On June 25, 2014, the Office of the Inspector General (OIG) issued a Special Fraud Alert[PDF] addressing the issue of remuneration offered and paid by laboratories to referring physicians. The Special Fraud Alert expands upon previous guidance released by the OIG on the matter, including its 1994 Special Fraud Alert on Arrangements for the Provision of Clinical Laboratory Services, the OIG Compliance Program Guidance for Clinical Laboratories[PDF], and OIG Advisory Opinion No. 05-08 [PDF].
The OIG’s well-established position is that the federal antikickback statute (AKS) may be violated when a laboratory provides referring physicians with free or below-market goods or services or with payments that are not commercially reasonable. According to the OIG, such arrangements may raise kickback-related concerns, including the corruption of medical judgment, overutilization, unfair competition, and increased costs to the federal health care programs and beneficiaries. The recent Special Fraud Alert addresses these concerns while focusing on two specific types of payment arrangements: (1) blood-specimen collection, processing, and packaging arrangements (specimen processing arrangements); and (2) registry arrangements.
Specimen Processing Arrangements
The OIG defined specimen processing arrangements as involving direct or indirect payments from laboratories to referring physicians for certain specified duties, such as blood specimen collection, centrifuging, maintenance, and packaging. These payments are usually made to physicians on a per-specimen or per-patient-encounter basis and are often associated with expensive or specialized tests. The Special Fraud Alert states that when paying physicians for specified services, laboratories should consider whether the physicians are eligible to receive reimbursement from Medicare or any other third party for the services. In the event that a physician is already receiving third-party reimbursement for a service, a laboratory’s payment may constitute double payment. The OIG noted that while the AKS may be implicated regardless of whether a payment is fair market value, the probability that a payment is illegitimate is increased if it exceeds fair market value or is for a service already covered by a third-party payor.
The Special Fraud Alert identifies the following as indicia of an unlawful specimen processing arrangement:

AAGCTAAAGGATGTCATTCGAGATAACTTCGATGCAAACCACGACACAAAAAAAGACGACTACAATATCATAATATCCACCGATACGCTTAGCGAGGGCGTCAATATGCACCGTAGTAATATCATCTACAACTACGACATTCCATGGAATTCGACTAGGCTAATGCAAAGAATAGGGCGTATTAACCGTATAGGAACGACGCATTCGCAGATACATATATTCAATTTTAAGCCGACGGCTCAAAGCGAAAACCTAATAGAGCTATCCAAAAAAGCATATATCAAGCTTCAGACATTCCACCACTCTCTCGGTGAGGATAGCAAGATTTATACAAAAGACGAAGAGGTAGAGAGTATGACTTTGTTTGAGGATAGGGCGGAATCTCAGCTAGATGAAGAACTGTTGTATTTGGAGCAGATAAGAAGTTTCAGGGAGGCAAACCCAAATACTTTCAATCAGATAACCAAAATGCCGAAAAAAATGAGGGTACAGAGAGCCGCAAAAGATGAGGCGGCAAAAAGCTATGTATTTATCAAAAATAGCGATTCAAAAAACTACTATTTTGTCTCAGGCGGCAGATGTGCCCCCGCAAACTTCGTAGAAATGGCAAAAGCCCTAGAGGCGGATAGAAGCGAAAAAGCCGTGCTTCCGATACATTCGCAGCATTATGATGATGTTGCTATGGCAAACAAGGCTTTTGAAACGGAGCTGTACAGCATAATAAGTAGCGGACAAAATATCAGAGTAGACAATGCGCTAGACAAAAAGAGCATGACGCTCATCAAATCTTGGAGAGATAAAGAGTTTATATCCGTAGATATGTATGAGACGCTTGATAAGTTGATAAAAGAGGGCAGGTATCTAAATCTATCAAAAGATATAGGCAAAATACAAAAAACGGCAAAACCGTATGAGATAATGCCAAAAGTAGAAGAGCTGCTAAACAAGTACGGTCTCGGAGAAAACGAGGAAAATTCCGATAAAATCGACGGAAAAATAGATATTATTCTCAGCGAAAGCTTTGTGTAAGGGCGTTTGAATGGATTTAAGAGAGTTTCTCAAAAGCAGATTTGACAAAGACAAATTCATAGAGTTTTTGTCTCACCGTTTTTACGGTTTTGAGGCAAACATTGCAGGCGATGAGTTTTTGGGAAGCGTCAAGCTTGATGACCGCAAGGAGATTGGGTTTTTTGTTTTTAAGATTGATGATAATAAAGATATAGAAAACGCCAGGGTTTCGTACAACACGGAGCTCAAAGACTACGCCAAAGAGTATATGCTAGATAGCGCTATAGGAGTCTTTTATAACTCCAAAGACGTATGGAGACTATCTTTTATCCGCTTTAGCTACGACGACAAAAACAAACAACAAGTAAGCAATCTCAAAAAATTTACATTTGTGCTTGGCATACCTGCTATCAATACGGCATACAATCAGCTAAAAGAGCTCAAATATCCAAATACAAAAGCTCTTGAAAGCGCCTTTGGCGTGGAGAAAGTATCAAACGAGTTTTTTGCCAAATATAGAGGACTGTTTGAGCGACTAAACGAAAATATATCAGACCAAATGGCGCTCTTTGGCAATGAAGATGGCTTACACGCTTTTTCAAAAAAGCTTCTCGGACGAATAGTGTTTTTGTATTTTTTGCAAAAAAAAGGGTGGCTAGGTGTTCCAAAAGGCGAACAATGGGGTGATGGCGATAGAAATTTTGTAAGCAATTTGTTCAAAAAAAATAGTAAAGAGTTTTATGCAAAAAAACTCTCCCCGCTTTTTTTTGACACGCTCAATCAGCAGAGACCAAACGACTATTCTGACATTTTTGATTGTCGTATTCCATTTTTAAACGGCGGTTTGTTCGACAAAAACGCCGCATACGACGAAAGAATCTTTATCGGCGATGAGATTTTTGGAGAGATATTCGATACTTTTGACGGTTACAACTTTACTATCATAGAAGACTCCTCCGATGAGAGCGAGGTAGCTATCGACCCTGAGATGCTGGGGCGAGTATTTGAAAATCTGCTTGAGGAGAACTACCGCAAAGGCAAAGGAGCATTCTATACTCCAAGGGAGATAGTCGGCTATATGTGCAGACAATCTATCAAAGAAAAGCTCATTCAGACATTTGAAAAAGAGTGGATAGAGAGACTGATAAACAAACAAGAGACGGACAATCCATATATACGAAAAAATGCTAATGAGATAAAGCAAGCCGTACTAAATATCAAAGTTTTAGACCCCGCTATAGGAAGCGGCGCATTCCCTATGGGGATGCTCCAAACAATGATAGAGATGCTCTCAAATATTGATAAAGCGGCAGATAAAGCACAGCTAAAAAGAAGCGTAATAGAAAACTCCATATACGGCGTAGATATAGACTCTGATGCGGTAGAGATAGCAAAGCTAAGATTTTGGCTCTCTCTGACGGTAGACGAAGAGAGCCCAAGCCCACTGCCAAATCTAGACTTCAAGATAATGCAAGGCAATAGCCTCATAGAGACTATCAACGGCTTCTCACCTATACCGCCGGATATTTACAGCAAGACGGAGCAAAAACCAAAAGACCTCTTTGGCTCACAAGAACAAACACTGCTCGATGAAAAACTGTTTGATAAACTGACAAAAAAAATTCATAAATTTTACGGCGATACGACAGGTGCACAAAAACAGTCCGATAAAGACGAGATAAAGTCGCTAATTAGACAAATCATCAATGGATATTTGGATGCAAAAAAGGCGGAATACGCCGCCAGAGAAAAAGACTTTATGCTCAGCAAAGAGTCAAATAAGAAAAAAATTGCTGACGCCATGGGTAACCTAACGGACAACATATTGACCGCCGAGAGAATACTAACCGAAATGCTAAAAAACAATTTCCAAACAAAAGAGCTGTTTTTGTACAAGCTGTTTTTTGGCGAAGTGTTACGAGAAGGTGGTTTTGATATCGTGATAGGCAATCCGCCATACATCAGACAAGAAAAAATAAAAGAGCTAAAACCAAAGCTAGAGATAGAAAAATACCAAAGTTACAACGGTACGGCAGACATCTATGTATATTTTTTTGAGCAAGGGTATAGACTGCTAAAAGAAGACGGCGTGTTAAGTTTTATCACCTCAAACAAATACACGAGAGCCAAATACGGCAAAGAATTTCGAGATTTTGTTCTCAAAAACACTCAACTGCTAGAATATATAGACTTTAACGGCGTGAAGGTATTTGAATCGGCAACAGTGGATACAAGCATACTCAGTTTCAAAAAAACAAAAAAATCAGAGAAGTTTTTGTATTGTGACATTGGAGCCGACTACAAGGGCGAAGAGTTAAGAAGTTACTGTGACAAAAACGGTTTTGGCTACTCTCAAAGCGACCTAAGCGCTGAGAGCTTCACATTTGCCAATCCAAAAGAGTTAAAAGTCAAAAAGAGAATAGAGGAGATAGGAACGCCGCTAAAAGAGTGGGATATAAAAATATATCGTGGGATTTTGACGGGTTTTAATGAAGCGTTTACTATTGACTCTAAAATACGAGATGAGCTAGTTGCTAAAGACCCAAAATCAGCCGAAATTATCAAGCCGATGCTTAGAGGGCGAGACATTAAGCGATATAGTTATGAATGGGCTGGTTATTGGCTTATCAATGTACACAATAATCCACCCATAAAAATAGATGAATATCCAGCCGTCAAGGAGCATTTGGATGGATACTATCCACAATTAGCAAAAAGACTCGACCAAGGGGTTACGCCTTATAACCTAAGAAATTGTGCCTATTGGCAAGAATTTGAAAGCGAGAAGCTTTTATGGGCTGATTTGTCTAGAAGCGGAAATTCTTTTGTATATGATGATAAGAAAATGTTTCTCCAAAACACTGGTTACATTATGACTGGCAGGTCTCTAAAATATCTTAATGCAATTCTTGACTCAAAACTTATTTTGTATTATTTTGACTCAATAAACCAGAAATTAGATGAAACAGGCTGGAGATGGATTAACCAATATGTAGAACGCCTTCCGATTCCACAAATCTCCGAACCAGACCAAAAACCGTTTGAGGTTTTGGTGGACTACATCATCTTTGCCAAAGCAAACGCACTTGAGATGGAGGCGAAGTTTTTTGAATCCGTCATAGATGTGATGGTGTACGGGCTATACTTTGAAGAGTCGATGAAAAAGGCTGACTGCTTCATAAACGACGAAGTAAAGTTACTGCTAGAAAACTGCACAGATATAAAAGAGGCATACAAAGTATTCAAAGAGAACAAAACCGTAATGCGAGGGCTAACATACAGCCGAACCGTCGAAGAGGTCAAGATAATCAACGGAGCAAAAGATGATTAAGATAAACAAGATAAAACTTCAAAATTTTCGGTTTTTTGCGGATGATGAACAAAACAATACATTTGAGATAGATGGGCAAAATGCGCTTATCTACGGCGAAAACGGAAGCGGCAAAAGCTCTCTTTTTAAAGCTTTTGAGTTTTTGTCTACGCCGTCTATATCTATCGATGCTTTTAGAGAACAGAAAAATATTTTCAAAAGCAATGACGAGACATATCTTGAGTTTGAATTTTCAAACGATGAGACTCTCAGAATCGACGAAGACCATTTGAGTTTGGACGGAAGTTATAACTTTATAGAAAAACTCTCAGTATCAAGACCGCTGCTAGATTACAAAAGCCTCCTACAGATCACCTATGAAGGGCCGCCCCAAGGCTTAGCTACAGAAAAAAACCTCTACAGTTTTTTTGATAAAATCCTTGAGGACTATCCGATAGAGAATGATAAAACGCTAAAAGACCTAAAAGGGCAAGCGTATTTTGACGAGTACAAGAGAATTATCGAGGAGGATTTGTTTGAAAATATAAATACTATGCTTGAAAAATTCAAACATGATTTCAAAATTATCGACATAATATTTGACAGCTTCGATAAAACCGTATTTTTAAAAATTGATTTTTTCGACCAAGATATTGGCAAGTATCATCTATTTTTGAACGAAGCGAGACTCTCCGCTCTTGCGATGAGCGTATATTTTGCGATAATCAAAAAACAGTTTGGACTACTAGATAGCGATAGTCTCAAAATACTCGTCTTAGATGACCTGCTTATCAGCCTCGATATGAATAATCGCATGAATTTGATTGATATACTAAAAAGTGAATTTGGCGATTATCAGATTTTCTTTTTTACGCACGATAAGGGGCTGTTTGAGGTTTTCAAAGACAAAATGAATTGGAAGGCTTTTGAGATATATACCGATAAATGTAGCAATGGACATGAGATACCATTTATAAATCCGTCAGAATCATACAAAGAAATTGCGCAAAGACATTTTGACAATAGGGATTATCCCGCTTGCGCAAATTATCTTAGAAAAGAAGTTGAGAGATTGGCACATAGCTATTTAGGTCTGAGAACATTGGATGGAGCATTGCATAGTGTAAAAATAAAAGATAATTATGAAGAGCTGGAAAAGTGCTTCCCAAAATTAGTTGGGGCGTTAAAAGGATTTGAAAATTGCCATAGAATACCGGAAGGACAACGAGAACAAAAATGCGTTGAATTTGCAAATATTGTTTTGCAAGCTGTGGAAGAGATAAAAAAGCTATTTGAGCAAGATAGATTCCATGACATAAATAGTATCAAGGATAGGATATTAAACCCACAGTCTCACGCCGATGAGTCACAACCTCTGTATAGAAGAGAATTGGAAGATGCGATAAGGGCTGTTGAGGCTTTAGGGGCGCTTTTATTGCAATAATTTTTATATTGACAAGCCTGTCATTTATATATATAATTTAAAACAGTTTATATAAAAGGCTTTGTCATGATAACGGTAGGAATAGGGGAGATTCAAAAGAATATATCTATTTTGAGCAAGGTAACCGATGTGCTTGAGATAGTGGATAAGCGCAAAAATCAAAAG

- Payment exceeds fair market value for services actually rendered by the party receiving the payment.
- Payment is for services for which payment is also made by a third party, such as Medicare.
- Payment is made directly to the ordering physician rather than to the ordering physician’s group practice, which may bear the cost of collecting and processing the specimen.
- Payment is made on a per-specimen basis for more than one specimen collected during a single patient encounter or on a per-test, per-patient, or other basis that takes into account the volume or value of referrals.
- Payment is offered on the condition that the physician order either a specified volume or type of tests or test panel, especially if the panel includes duplicative tests (e.g., two or more tests performed using different methodologies that are intended to provide the same clinical information), or tests that otherwise are not reasonable and necessary or reimbursable.
- Payment is made to the physician or the physician’s group practice, despite the fact that the specimen processing is actually being performed by a phlebotomist placed in the physician’s office by the laboratory or a third party.
The OIG warned that questionable arrangements between laboratories and physicians that “carve out” federal health care program beneficiaries nonetheless may violate the AKS should they involve disguised remuneration intended to generate federal health care business. Such remuneration may have the effect of influencing physicians’ referrals of federal health care business because physicians often choose to refer their business to a limited number of laboratories.